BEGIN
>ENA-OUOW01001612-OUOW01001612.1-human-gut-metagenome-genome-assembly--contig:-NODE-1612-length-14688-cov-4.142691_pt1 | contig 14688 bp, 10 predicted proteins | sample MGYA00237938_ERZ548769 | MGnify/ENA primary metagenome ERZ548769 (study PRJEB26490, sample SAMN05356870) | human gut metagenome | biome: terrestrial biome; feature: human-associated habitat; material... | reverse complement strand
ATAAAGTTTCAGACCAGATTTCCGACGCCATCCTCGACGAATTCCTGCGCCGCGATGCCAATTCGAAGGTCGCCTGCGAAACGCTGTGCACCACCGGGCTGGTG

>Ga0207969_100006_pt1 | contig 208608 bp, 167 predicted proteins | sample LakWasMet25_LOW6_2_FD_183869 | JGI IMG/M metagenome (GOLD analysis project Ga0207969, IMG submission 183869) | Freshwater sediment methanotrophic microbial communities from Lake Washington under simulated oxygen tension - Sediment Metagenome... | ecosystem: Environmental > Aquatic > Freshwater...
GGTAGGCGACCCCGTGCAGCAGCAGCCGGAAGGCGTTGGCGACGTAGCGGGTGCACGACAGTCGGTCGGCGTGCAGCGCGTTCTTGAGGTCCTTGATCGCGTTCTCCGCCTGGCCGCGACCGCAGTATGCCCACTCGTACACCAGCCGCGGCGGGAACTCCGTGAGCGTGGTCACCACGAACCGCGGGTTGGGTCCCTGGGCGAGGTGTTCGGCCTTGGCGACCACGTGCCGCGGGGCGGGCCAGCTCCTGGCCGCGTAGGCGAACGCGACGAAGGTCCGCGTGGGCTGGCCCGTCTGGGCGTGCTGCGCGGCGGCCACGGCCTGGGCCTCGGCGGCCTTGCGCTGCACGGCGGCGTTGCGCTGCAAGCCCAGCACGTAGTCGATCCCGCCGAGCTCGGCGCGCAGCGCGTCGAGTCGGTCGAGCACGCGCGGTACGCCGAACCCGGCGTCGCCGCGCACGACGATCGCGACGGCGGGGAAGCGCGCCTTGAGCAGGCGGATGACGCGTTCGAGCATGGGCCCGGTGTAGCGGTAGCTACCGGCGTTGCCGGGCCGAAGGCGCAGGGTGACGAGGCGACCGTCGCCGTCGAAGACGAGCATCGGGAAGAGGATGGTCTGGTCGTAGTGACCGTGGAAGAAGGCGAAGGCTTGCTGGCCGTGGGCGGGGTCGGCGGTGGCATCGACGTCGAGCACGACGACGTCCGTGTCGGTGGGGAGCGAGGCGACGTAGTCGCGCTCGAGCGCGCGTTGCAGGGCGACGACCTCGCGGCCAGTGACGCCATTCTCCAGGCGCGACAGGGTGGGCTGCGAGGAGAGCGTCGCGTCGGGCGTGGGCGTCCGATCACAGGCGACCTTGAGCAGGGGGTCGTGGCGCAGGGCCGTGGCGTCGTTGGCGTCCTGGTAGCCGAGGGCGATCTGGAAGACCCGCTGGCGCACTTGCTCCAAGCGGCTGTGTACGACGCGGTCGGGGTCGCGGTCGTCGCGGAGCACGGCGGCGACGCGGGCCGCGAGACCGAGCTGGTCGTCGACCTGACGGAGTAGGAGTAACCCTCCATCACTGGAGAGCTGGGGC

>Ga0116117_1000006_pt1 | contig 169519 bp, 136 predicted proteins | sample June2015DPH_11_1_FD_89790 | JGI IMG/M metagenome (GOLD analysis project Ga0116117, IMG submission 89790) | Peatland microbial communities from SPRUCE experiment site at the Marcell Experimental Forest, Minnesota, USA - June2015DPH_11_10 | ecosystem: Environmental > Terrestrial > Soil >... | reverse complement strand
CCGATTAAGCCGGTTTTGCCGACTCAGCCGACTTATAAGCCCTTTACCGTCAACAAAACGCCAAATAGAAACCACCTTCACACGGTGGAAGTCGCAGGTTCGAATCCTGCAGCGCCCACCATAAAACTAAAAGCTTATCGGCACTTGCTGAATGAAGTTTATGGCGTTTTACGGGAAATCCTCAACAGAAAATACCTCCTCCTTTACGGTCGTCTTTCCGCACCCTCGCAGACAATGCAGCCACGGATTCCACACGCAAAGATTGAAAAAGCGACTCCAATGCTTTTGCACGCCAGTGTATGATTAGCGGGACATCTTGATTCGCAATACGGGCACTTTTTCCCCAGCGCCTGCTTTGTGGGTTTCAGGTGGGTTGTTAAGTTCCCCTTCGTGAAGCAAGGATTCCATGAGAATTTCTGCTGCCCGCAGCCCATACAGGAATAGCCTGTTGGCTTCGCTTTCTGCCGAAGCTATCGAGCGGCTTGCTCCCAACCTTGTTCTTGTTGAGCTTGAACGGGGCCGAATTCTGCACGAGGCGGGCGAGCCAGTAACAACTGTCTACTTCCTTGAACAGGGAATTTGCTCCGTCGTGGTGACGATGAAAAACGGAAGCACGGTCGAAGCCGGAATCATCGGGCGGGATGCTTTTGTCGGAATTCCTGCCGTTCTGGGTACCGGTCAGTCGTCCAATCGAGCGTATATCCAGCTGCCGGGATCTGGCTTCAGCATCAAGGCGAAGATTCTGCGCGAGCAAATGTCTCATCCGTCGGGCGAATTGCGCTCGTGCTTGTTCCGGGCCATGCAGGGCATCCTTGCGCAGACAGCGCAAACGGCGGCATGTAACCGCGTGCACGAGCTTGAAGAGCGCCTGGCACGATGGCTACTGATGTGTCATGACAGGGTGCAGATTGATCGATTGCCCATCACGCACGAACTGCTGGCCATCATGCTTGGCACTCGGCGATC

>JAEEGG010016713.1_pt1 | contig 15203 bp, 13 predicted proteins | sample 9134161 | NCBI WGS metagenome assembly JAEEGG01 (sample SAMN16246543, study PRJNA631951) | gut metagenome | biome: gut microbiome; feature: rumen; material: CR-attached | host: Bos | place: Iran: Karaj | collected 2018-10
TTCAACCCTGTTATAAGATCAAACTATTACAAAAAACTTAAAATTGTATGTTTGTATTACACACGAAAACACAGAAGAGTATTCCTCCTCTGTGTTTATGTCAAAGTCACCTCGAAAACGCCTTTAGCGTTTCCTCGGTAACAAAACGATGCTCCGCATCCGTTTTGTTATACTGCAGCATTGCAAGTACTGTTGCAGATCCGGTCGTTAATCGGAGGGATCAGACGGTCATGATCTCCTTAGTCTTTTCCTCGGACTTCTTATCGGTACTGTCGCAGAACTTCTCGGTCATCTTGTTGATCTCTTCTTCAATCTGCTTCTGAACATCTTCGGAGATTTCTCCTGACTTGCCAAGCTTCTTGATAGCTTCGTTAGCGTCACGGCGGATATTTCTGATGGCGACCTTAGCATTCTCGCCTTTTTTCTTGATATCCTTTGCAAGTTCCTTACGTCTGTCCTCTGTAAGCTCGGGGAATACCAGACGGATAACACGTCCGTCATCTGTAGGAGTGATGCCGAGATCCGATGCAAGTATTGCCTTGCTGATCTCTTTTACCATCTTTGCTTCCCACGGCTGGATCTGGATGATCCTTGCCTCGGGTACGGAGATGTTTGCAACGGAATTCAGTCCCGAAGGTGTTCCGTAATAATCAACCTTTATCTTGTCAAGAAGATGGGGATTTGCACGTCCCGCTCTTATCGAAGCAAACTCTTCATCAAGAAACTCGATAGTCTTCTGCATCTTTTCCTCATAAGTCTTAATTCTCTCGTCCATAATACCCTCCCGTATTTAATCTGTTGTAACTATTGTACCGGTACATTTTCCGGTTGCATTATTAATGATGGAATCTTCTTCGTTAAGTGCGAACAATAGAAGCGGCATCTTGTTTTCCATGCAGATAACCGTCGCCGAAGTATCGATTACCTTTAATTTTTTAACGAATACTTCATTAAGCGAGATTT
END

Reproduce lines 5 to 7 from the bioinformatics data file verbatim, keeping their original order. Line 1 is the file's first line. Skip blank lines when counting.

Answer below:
>Ga0116117_1000006_pt1 | contig 169519 bp, 136 predicted proteins | sample June2015DPH_11_1_FD_89790 | JGI IMG/M metagenome (GOLD analysis project Ga0116117, IMG submission 89790) | Peatland microbial communities from SPRUCE experiment site at the Marcell Experimental Forest, Minnesota, USA - June2015DPH_11_10 | ecosystem: Environmental > Terrestrial > Soil >... | reverse complement strand
CCGATTAAGCCGGTTTTGCCGACTCAGCCGACTTATAAGCCCTTTACCGTCAACAAAACGCCAAATAGAAACCACCTTCACACGGTGGAAGTCGCAGGTTCGAATCCTGCAGCGCCCACCATAAAACTAAAAGCTTATCGGCACTTGCTGAATGAAGTTTATGGCGTTTTACGGGAAATCCTCAACAGAAAATACCTCCTCCTTTACGGTCGTCTTTCCGCACCCTCGCAGACAATGCAGCCACGGATTCCACACGCAAAGATTGAAAAAGCGACTCCAATGCTTTTGCACGCCAGTGTATGATTAGCGGGACATCTTGATTCGCAATACGGGCACTTTTTCCCCAGCGCCTGCTTTGTGGGTTTCAGGTGGGTTGTTAAGTTCCCCTTCGTGAAGCAAGGATTCCATGAGAATTTCTGCTGCCCGCAGCCCATACAGGAATAGCCTGTTGGCTTCGCTTTCTGCCGAAGCTATCGAGCGGCTTGCTCCCAACCTTGTTCTTGTTGAGCTTGAACGGGGCCGAATTCTGCACGAGGCGGGCGAGCCAGTAACAACTGTCTACTTCCTTGAACAGGGAATTTGCTCCGTCGTGGTGACGATGAAAAACGGAAGCACGGTCGAAGCCGGAATCATCGGGCGGGATGCTTTTGTCGGAATTCCTGCCGTTCTGGGTACCGGTCAGTCGTCCAATCGAGCGTATATCCAGCTGCCGGGATCTGGCTTCAGCATCAAGGCGAAGATTCTGCGCGAGCAAATGTCTCATCCGTCGGGCGAATTGCGCTCGTGCTTGTTCCGGGCCATGCAGGGCATCCTTGCGCAGACAGCGCAAACGGCGGCATGTAACCGCGTGCACGAGCTTGAAGAGCGCCTGGCACGATGGCTACTGATGTGTCATGACAGGGTGCAGATTGATCGATTGCCCATCACGCACGAACTGCTGGCCATCATGCTTGGCACTCGGCGATC

>JAEEGG010016713.1_pt1 | contig 15203 bp, 13 predicted proteins | sample 9134161 | NCBI WGS metagenome assembly JAEEGG01 (sample SAMN16246543, study PRJNA631951) | gut metagenome | biome: gut microbiome; feature: rumen; material: CR-attached | host: Bos | place: Iran: Karaj | collected 2018-10